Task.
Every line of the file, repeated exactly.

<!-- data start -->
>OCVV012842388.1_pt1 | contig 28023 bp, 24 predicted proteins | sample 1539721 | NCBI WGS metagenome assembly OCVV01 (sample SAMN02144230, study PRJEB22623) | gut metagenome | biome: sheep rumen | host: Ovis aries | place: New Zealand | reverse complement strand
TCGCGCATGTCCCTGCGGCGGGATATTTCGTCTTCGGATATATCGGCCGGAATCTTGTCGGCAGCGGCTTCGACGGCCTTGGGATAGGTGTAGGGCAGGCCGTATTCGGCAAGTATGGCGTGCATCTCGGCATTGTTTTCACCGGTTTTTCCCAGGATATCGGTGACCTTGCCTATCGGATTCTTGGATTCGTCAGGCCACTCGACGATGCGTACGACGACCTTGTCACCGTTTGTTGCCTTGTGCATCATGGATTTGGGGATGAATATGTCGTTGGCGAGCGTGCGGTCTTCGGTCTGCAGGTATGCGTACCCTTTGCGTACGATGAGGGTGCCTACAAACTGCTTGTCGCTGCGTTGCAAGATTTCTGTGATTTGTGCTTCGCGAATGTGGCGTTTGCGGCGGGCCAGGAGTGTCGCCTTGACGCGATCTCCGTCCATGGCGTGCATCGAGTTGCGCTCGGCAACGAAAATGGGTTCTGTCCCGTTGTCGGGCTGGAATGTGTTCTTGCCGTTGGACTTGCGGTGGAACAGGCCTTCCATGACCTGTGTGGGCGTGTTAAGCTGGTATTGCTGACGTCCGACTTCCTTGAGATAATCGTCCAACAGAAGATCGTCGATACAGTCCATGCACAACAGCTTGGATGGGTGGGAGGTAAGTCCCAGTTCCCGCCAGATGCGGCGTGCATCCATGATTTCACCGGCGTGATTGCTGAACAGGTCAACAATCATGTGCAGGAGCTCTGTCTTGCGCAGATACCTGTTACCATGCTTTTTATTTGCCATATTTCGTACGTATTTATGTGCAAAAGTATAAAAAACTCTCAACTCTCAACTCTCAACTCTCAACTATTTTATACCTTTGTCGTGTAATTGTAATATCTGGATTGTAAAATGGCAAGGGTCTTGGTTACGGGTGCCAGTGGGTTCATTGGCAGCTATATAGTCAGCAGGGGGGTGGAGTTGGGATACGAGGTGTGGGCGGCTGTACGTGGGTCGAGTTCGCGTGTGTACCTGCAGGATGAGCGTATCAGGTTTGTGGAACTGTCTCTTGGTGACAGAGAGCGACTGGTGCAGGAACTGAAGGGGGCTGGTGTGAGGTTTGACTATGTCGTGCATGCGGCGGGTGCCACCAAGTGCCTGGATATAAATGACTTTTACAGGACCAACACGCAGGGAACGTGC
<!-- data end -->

>OCVV012842388.1_pt1 | contig 28023 bp, 24 predicted proteins | sample 1539721 | NCBI WGS metagenome assembly OCVV01 (sample SAMN02144230, study PRJEB22623) | gut metagenome | biome: sheep rumen | host: Ovis aries | place: New Zealand | reverse complement strand
TCGCGCATGTCCCTGCGGCGGGATATTTCGTCTTCGGATATATCGGCCGGAATCTTGTCGGCAGCGGCTTCGACGGCCTTGGGATAGGTGTAGGGCAGGCCGTATTCGGCAAGTATGGCGTGCATCTCGGCATTGTTTTCACCGGTTTTTCCCAGGATATCGGTGACCTTGCCTATCGGATTCTTGGATTCGTCAGGCCACTCGACGATGCGTACGACGACCTTGTCACCGTTTGTTGCCTTGTGCATCATGGATTTGGGGATGAATATGTCGTTGGCGAGCGTGCGGTCTTCGGTCTGCAGGTATGCGTACCCTTTGCGTACGATGAGGGTGCCTACAAACTGCTTGTCGCTGCGTTGCAAGATTTCTGTGATTTGTGCTTCGCGAATGTGGCGTTTGCGGCGGGCCAGGAGTGTCGCCTTGACGCGATCTCCGTCCATGGCGTGCATCGAGTTGCGCTCGGCAACGAAAATGGGTTCTGTCCCGTTGTCGGGCTGGAATGTGTTCTTGCCGTTGGACTTGCGGTGGAACAGGCCTTCCATGACCTGTGTGGGCGTGTTAAGCTGGTATTGCTGACGTCCGACTTCCTTGAGATAATCGTCCAACAGAAGATCGTCGATACAGTCCATGCACAACAGCTTGGATGGGTGGGAGGTAAGTCCCAGTTCCCGCCAGATGCGGCGTGCATCCATGATTTCACCGGCGTGATTGCTGAACAGGTCAACAATCATGTGCAGGAGCTCTGTCTTGCGCAGATACCTGTTACCATGCTTTTTATTTGCCATATTTCGTACGTATTTATGTGCAAAAGTATAAAAAACTCTCAACTCTCAACTCTCAACTCTCAACTATTTTATACCTTTGTCGTGTAATTGTAATATCTGGATTGTAAAATGGCAAGGGTCTTGGTTACGGGTGCCAGTGGGTTCATTGGCAGCTATATAGTCAGCAGGGGGGTGGAGTTGGGATACGAGGTGTGGGCGGCTGTACGTGGGTCGAGTTCGCGTGTGTACCTGCAGGATGAGCGTATCAGGTTTGTGGAACTGTCTCTTGGTGACAGAGAGCGACTGGTGCAGGAACTGAAGGGGGCTGGTGTGAGGTTTGACTATGTCGTGCATGCGGCGGGTGCCACCAAGTGCCTGGATATAAATGACTTTTACAGGACCAACACGCAGGGAACGTGC